Hydrogen supply will meet steel needs: panel

Hydrogen production capacity will expand to cover the requirements of a growing hydrogen-based steel industry but there will be bottlenecks in the short term. All technological routes must be ramped-up simultaneously to achieve the rapid scale-up required for decarbonisation, was the conclusion of panellists at Thursday’s Hydrogen Iron & Steel Making Forum in Stockholm.

Earlier during the event, the electrolyser industry was described by Lord Adair Turner, chairperson of the Energy Transitions Commission, as a “cottage industry” due to its hitherto limited production capacity. Siemens Energy vice president Nordics Joakim Lagerholm agreed but said the ramp-up is happening quickly, with multiple actors investing in supply. The bottleneck will be to deliver hydrogen to the locations in which it is required.

NEL chief executive Håkon Volldal said at the event monitored by Kallanish that billions are being invested into large-scale electrolysis plants to produce hydrogen. Moreover, the technology is developing so fast that the required loading in each plant of iridium, a critical input for polymer electrolyte membrane (PEM) electrolysis, is falling fast. Volldal added he is “absolutely convinced” the industry will be able to provide sufficient hydrogen to cover demand from the steel sector.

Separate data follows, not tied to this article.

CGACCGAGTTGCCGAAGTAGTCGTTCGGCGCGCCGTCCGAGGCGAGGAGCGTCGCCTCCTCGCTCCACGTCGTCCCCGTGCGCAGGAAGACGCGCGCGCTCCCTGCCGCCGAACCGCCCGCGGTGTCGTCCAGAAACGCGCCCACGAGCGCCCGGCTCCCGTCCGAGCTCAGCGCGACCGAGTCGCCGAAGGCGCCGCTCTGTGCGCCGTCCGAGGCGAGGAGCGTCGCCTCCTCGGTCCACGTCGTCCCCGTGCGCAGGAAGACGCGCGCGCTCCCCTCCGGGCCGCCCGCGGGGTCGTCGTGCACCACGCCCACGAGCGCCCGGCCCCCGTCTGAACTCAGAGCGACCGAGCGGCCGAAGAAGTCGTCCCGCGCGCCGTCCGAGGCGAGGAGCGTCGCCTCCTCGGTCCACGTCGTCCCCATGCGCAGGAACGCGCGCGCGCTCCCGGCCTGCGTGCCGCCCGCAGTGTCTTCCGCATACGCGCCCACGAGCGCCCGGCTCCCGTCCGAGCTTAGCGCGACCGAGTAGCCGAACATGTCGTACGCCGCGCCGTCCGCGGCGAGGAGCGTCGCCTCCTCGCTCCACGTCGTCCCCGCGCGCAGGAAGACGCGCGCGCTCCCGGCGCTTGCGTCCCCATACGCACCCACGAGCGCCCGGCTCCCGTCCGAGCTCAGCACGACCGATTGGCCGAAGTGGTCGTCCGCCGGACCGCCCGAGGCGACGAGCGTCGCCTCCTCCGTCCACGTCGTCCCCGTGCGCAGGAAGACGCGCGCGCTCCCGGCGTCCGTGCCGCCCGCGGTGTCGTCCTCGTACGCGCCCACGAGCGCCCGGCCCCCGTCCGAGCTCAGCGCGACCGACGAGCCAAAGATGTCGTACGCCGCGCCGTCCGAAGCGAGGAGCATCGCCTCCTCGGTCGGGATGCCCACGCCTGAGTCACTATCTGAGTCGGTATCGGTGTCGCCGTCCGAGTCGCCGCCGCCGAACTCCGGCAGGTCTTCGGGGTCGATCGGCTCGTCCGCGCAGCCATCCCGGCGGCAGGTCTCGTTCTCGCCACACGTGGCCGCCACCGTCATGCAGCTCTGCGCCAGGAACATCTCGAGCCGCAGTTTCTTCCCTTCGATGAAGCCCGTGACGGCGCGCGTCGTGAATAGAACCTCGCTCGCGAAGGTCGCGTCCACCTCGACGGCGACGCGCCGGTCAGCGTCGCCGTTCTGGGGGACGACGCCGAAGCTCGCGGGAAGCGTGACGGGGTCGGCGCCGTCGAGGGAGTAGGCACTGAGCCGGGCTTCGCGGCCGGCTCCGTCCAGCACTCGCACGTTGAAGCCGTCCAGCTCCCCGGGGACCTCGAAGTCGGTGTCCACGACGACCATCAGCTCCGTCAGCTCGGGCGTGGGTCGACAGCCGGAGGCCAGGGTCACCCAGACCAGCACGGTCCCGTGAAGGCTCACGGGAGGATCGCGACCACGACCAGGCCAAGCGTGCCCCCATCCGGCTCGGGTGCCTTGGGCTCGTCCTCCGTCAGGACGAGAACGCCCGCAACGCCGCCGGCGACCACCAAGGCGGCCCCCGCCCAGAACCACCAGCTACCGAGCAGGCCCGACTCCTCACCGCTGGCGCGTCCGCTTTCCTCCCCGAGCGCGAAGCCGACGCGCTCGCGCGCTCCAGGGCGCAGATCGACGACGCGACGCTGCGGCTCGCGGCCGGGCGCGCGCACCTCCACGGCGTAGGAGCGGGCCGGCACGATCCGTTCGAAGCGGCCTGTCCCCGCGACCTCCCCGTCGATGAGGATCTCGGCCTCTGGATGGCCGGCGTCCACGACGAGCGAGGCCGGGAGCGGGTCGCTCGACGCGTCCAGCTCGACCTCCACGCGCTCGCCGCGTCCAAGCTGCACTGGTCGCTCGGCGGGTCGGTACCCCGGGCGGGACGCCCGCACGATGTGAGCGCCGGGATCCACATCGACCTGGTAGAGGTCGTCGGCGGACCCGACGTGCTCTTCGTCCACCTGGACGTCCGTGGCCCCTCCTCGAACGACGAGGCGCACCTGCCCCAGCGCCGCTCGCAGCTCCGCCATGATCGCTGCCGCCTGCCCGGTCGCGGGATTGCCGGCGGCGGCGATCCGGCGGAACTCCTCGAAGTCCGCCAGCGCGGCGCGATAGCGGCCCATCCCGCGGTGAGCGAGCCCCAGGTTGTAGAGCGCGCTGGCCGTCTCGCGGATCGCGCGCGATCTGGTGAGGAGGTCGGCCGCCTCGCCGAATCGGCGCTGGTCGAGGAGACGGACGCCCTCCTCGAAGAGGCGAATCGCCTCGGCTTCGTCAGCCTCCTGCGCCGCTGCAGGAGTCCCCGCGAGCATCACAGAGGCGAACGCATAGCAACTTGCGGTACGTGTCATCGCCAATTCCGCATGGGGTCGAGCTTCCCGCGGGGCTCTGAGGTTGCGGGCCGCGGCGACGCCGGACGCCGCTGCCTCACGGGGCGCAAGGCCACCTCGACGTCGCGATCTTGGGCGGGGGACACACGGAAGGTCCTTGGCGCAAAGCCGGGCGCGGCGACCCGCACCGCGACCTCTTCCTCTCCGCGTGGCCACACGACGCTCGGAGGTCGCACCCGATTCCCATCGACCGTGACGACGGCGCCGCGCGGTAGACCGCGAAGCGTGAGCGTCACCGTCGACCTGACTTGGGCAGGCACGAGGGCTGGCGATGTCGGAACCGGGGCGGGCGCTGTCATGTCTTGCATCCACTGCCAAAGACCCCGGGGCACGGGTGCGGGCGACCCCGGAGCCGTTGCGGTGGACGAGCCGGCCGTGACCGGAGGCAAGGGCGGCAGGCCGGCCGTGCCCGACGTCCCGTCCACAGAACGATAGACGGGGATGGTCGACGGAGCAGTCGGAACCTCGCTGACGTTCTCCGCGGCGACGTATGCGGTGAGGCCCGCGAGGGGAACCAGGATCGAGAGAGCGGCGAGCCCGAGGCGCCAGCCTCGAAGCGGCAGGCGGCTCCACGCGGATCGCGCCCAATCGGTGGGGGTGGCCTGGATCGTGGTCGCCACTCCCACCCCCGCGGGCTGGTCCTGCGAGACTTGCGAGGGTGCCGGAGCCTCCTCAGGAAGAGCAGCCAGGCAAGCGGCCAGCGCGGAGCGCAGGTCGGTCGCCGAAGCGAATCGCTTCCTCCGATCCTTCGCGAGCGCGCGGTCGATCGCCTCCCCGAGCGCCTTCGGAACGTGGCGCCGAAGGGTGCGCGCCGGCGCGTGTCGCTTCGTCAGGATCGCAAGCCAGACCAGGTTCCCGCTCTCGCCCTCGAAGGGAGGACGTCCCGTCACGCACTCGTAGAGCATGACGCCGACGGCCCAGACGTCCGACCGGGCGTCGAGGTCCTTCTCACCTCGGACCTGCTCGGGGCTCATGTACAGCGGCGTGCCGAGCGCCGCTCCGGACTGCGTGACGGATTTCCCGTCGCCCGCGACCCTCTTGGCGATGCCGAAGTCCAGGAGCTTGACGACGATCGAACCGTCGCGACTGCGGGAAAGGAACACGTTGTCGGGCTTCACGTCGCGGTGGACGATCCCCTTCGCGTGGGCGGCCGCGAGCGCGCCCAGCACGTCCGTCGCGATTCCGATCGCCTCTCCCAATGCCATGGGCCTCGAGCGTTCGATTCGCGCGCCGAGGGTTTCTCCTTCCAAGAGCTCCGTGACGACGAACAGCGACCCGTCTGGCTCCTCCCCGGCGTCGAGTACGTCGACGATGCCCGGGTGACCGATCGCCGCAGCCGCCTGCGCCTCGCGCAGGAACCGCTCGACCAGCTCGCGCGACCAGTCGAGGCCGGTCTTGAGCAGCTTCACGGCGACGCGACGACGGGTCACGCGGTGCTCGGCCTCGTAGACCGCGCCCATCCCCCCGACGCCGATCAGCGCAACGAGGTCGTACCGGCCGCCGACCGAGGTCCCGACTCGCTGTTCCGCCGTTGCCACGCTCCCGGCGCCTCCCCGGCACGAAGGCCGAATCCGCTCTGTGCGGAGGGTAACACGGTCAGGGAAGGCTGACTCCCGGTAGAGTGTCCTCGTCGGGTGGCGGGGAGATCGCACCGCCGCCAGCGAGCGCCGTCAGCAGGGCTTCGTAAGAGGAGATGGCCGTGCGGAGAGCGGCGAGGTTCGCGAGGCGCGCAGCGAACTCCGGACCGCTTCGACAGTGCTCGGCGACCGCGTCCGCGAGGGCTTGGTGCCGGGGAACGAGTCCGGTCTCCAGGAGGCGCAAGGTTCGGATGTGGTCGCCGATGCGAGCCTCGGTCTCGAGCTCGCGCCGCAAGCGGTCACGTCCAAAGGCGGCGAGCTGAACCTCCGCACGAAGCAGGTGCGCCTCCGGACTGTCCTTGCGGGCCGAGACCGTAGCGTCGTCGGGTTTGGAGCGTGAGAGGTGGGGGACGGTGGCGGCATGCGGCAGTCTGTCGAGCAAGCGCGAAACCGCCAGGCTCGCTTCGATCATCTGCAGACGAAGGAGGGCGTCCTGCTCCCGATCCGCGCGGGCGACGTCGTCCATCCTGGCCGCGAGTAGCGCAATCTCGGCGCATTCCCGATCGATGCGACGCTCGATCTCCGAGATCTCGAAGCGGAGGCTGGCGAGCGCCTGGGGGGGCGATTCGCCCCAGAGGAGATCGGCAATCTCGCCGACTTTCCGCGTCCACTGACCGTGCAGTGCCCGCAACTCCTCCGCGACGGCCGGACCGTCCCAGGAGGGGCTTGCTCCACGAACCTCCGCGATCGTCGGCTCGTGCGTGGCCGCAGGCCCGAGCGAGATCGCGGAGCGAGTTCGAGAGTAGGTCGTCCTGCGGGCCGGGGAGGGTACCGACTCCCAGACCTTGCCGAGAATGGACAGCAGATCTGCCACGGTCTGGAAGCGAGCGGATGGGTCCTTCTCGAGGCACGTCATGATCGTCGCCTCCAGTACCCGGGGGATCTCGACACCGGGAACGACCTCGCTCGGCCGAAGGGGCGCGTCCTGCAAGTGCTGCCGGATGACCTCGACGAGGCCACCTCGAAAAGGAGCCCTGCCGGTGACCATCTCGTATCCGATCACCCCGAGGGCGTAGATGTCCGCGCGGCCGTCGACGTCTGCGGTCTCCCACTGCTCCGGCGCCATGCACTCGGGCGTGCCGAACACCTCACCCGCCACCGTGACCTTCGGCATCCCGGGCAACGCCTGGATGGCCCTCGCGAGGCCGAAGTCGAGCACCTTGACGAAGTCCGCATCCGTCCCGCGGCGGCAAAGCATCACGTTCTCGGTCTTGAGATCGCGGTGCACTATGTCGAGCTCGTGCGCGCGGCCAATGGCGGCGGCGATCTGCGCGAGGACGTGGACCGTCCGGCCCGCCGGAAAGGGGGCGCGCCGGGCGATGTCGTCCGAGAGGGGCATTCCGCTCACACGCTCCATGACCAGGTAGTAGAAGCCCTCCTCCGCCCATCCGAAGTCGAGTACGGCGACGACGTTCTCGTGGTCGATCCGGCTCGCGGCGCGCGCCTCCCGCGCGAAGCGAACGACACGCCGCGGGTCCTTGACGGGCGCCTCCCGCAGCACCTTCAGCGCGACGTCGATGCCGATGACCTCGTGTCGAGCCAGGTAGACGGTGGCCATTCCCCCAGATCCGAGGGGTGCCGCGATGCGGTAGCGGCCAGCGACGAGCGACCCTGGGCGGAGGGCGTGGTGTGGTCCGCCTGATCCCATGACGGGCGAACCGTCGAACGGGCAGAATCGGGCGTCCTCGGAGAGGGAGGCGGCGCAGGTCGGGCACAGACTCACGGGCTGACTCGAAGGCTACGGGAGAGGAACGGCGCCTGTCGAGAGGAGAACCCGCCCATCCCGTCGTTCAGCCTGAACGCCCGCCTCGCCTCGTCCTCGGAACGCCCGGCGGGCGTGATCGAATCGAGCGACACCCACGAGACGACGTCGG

Linde executive director Pravin Mathur observed that achieving large enough scale of hydrogen production will be a challenge, as some electrolyser capacity will go to applications other than steel, such as e-mobility.

In terms of which technological route to back, Volldal commented, referring to the colour of hydrogen: “I’m a fan of green but I have nothing against blue … We are technology agnostic.” Hydrogen production needs to be scaled-up quickly using all technological routes.

Posco Holdings advisory professor Chang Won Yoon said scientists are trying to develop an electrode catalyst using non-precious metals, to avoid the iridium bottleneck. Solid oxidizers are meanwhile not available on a commercial scale but could be in ten years. One advantage of using these is they can be integrated with nuclear power plants, using those plants’ steam and heat to make hydrogen.

Mathur used the example of a direct reduced iron producer, for whom there are questions over whether green hydrogen supply reliability can be secured at the current time. Blue hydrogen offers this reliability but has to be produced in the right location to sequester CO2.

As a final comment, Volldal said enough hydrogen will be supplied to the steel industry, not in the short term, but in the medium and long term. Lagerholm agreed, provided the electricity supply is available.

Adam Smith Poland